No two round towers are alike. There are variations in the building materials used, the style of the doors and windows and in the width and height of them. Still, they all follow a certain formula. They’re slender, stone towers which stand up to 40 metres in height. Their doorways tend to be located 2-3 meters from the ground and can only be accessed by a ladder. The windows are higher up in the tower and are narrow slits. Most of the towers are/were topped with a conical shaped roof. The doors of the towers face the west doorway of the churches they were a bell-tower for. And despite their heights, none of the towers appear to have had particularly deep foundations. Despite this, most of them are still standing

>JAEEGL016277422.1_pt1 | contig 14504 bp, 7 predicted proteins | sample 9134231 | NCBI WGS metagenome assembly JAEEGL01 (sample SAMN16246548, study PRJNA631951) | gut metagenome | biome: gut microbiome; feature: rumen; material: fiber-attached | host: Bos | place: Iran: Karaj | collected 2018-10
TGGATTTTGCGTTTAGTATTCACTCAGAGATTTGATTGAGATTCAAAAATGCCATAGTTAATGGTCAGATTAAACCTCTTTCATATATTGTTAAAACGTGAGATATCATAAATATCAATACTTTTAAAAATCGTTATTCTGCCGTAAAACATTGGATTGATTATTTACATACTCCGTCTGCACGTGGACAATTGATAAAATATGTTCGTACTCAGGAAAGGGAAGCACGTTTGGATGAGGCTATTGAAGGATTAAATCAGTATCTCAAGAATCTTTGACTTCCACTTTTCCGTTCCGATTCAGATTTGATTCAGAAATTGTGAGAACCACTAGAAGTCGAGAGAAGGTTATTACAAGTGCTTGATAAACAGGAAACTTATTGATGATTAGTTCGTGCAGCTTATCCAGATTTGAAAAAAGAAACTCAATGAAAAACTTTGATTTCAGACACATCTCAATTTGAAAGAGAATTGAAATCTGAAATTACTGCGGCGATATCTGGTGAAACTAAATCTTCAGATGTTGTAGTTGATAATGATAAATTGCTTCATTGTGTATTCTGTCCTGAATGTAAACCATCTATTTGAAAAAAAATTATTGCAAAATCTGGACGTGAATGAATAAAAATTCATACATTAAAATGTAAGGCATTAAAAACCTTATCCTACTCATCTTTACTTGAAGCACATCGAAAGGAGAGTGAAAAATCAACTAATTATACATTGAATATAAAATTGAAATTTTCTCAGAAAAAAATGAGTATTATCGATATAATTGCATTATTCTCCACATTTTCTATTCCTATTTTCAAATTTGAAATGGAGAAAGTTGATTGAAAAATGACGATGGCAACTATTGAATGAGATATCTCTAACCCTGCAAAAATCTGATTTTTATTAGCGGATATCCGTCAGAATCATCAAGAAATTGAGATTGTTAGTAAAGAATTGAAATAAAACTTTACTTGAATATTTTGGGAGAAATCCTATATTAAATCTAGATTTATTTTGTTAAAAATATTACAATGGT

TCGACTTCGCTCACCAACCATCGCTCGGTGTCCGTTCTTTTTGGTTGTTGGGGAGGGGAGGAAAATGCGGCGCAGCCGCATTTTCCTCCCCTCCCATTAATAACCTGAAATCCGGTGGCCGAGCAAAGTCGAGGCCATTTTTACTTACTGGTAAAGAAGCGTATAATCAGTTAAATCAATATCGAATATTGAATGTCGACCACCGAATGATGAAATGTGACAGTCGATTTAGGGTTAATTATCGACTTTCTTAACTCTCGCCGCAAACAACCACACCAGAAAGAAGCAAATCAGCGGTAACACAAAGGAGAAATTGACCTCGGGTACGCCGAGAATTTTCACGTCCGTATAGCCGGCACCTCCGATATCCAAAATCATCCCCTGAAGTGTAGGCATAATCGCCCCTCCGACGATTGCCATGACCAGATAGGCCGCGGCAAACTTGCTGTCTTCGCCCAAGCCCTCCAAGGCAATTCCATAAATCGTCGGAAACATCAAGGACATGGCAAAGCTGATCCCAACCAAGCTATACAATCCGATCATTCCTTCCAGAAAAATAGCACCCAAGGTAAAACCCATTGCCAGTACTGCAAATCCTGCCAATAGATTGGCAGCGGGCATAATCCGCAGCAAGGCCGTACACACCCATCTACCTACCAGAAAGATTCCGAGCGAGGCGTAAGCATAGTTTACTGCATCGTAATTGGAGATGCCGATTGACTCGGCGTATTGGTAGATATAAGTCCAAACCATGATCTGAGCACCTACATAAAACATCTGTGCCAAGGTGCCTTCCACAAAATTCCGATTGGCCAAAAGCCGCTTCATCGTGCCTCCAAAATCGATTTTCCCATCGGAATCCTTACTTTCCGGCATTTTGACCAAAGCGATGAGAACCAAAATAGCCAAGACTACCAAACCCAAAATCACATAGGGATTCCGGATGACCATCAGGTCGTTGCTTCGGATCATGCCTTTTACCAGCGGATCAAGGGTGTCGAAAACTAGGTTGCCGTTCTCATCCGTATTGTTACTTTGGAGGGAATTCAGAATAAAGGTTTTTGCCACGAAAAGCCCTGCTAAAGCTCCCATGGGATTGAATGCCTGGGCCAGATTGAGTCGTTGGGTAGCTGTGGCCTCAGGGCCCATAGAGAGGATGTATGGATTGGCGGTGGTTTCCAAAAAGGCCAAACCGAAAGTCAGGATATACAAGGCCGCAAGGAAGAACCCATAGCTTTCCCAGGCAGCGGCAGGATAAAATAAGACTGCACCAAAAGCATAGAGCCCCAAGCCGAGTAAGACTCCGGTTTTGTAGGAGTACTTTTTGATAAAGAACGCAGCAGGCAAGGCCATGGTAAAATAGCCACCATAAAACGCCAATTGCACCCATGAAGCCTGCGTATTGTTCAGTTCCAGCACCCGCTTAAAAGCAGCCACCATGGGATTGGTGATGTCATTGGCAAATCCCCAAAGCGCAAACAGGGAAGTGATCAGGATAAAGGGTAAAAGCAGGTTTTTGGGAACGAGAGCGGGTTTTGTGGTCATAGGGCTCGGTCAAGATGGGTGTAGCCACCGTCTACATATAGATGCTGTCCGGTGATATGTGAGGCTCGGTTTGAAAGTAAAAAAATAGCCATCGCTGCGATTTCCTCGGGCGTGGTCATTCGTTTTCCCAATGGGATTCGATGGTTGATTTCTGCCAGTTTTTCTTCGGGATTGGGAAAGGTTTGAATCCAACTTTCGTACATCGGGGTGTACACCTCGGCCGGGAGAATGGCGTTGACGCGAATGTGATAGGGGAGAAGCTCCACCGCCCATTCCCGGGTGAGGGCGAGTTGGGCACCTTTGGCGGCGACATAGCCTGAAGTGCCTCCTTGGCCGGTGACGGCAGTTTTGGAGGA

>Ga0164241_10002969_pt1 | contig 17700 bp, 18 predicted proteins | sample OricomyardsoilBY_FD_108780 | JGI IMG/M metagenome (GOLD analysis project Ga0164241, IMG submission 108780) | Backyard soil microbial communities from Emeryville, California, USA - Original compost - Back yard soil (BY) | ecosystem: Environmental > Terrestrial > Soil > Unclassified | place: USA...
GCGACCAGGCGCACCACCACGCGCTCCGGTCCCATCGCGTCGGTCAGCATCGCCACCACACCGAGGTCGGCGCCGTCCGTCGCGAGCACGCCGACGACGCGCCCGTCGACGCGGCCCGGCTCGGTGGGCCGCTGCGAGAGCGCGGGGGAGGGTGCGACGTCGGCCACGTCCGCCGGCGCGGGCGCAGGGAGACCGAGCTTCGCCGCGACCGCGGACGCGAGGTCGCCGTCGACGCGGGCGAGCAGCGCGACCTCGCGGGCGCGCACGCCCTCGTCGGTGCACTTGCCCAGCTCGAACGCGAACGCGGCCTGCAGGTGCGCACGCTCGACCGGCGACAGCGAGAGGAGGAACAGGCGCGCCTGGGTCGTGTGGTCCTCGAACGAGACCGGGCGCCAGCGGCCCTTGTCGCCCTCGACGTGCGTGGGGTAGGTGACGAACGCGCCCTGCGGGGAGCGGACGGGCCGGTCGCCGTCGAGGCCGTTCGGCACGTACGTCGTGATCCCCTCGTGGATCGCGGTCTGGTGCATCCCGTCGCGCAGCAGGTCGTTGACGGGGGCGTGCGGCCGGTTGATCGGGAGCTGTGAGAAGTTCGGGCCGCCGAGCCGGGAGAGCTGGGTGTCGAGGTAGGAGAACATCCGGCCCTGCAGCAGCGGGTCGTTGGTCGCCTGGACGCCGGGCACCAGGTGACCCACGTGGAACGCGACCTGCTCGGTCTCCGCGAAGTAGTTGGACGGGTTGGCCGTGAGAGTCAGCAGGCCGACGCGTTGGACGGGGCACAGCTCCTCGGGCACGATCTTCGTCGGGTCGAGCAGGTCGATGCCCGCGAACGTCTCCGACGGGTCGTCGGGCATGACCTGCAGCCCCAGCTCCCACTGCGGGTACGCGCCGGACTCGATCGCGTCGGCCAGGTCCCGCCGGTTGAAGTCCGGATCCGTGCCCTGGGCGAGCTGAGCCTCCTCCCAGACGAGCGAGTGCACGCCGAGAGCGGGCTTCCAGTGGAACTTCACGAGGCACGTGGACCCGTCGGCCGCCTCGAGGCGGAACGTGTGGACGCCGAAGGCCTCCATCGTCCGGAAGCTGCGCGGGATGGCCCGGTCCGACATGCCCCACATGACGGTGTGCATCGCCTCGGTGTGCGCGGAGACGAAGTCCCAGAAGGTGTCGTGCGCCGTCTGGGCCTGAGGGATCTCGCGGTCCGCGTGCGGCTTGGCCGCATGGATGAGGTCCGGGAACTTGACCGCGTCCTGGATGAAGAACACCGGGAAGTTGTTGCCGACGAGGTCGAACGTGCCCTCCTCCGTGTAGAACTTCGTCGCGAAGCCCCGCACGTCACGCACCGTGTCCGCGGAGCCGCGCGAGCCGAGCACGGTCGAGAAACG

ebc16a21d0abed2d804357b9221c94a4

The image on the left isn’t my handwork (I think you can see who the real artist is here…) but it gives a good idea of what the interior of the towers was like. I found it on Pinterest so if by some chance someone knows who drew it, I will happily give credit for it.

Each tower had a basement and then a series of floors going from the doorway right up to the top of the building. It is thought that the floors were connected by ladders. Having climbed the tower in Kilkenny, I can confirm that this isn’t for the faint-hearted. There wasn’t always much room inside the towers either so it’s debatable how many things were ever stored in there.

In the coming weeks, I shall write a little about the round towers I have visited. Here is a selection of them. Being a biased Offaly woman, I plan to start where the madness all began – Clonmacnoise.

round_tower_collage